Investors Remain Cautious, Limiting Purchases To Specific, High-Quality Office Product
■ The share of adults fully vaccinated against COVID-19 continues to grow, and the economy is maintaining its pace of recovery following more than a year of lockdowns. The office sector will not disappear, but a monumental shift in use of space is already underway. Many firms are planning a return to the office in either the summer or fall of 2021, with hybrid work scenarios for meetings, training and collaboration likely emerging as the preferred option.
■ Due to these factors, many investors seem to be in a holding pattern, waiting out the tail end of the pandemic to see exactly how companies choose to utilize office space going forward. Some buyers are wary of increased vacancies and a workforce that has largely embraced remote work, while sellers are hesitant to offer discounted sale prices when the outlook for office is so unknown. Despite this wait-and-see approach, there is still available capital and investor interest in certain properties.
■ So far this year, high-quality assets in urban submarkets (defined as outside the central business district but still within the urban core) are the most attractive to investors. Four such sales have accounted for $3.8 billion of transactions so far this year, nearly 17% of all sales volume nationwide. They include 401 Park in Boston, which sold for $1.2 billion; The Exchange on 16th in San Francisco ($1.1 billion); 410 10th Ave. in Manhattan ($853 million); and The Crescent in Dallas ($700 million).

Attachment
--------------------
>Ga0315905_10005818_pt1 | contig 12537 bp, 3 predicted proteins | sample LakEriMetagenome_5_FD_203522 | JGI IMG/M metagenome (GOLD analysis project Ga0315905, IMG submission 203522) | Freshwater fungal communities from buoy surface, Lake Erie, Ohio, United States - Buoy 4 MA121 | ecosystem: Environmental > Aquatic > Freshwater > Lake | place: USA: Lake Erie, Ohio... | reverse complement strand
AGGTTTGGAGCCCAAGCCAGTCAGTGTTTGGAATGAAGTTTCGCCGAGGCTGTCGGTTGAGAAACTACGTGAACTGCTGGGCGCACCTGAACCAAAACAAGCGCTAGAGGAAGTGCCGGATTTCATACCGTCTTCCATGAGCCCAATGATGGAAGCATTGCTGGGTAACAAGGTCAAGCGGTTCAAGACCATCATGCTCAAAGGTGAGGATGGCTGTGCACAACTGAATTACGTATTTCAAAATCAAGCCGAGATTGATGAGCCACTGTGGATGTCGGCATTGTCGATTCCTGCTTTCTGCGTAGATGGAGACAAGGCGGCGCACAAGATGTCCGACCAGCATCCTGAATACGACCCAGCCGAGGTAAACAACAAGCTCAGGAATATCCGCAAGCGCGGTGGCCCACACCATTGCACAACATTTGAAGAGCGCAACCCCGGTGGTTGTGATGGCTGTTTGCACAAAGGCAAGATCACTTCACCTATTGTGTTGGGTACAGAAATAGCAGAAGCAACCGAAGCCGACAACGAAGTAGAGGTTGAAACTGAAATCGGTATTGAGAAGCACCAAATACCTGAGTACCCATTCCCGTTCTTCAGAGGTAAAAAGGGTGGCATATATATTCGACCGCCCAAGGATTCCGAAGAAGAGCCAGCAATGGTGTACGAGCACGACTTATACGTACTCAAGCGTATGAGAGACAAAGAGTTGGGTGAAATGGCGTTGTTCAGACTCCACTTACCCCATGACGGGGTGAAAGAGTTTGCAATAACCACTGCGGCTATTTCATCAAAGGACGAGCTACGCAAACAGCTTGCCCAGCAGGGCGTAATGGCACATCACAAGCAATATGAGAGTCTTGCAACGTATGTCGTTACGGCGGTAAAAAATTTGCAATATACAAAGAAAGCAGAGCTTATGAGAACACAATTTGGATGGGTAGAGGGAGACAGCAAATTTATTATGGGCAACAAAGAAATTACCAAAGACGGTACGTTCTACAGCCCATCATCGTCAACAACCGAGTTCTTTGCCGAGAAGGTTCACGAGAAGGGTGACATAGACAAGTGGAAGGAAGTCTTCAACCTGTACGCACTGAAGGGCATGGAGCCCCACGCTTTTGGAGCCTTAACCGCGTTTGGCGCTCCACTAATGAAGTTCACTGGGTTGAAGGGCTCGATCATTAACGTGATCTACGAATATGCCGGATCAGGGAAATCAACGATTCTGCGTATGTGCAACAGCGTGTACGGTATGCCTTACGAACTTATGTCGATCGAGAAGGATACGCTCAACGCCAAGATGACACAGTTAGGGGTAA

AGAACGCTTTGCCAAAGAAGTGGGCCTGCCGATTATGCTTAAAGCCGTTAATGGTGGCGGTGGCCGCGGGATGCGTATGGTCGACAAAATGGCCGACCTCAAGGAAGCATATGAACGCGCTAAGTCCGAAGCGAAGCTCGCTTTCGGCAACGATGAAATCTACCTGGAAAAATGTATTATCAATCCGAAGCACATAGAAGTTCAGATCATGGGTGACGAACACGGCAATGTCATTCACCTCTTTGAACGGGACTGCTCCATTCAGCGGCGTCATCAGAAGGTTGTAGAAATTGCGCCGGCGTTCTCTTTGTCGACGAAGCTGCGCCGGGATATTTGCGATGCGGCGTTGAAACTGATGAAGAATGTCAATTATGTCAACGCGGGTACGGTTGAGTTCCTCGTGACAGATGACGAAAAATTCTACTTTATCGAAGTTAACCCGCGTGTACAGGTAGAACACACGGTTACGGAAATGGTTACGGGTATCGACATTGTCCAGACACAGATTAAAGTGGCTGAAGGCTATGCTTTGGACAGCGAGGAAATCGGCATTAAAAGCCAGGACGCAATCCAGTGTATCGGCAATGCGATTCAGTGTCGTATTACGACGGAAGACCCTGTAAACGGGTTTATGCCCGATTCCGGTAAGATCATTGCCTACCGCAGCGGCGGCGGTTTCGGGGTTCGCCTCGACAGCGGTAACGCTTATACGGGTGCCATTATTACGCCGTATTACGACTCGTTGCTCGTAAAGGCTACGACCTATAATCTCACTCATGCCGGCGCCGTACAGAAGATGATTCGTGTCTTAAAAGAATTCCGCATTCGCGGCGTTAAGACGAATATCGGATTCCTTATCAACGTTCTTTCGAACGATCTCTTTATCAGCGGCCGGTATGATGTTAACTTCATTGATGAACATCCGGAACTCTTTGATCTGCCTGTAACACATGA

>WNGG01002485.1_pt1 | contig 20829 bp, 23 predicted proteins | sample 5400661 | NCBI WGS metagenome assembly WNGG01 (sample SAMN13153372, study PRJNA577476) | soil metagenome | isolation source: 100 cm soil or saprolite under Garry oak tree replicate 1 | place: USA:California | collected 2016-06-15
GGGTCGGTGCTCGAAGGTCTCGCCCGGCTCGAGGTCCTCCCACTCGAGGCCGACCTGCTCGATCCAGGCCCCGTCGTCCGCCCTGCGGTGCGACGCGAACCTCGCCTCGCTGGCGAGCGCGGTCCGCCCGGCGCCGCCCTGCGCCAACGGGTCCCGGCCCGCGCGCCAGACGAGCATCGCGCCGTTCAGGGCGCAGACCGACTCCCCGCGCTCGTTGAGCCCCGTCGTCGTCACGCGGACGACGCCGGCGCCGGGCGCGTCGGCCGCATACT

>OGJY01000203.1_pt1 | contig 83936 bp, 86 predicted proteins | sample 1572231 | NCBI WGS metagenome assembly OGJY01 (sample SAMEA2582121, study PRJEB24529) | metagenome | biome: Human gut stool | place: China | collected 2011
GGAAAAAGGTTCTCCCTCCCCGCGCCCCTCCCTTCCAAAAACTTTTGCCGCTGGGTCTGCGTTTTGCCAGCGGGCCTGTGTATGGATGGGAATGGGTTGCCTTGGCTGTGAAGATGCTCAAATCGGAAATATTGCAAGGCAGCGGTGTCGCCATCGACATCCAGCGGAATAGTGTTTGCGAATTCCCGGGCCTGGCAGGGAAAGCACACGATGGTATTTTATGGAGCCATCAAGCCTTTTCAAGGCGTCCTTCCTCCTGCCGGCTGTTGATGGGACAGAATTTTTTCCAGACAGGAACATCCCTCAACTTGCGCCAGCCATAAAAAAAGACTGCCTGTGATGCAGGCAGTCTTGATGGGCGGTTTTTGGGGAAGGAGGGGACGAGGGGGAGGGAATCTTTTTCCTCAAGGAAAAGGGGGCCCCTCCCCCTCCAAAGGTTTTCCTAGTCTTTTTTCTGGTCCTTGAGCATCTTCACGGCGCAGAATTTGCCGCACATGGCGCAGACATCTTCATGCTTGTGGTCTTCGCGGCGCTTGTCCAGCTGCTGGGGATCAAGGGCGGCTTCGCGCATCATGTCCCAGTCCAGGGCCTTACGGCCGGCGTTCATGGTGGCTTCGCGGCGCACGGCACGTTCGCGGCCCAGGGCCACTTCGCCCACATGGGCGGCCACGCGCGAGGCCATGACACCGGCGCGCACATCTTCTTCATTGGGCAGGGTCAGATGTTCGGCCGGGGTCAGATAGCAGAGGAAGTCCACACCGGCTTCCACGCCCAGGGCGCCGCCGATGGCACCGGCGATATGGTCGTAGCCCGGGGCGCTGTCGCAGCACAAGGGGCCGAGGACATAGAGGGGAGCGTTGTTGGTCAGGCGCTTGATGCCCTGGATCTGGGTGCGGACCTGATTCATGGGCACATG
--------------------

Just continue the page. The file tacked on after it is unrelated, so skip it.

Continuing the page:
■ Lab space is in high demand right now, and with a dearth of availability in purpose-built labs, properties that can be reconfigured for the life sciences sector are highly sought after by investors. Alexandria Real Estate Equities’ aforementioned purchase of 401 Park in the Fenway area of Boston was made with the intent of turning the building into a life science hub. Further, The Exchange on 16th in San Francisco also offers space that can be reconfigured for the life sciences industry. After Dropbox listed half of its space in the building for sublease last year, Vir Biotechnology was quick to sign a lease for more than 130,000 square feet.
■ Medical office space is also attractive to investors. In fact, it constitutes much of the highest-priced property on a per-square-foot basis. Archway Medical Plaza in Los Angeles traded at $1,488 per square foot. Newport Harbor Medical Plaza in Orange County sold at $1,368 per foot.
Read the full Matrix Office National Report-June 2021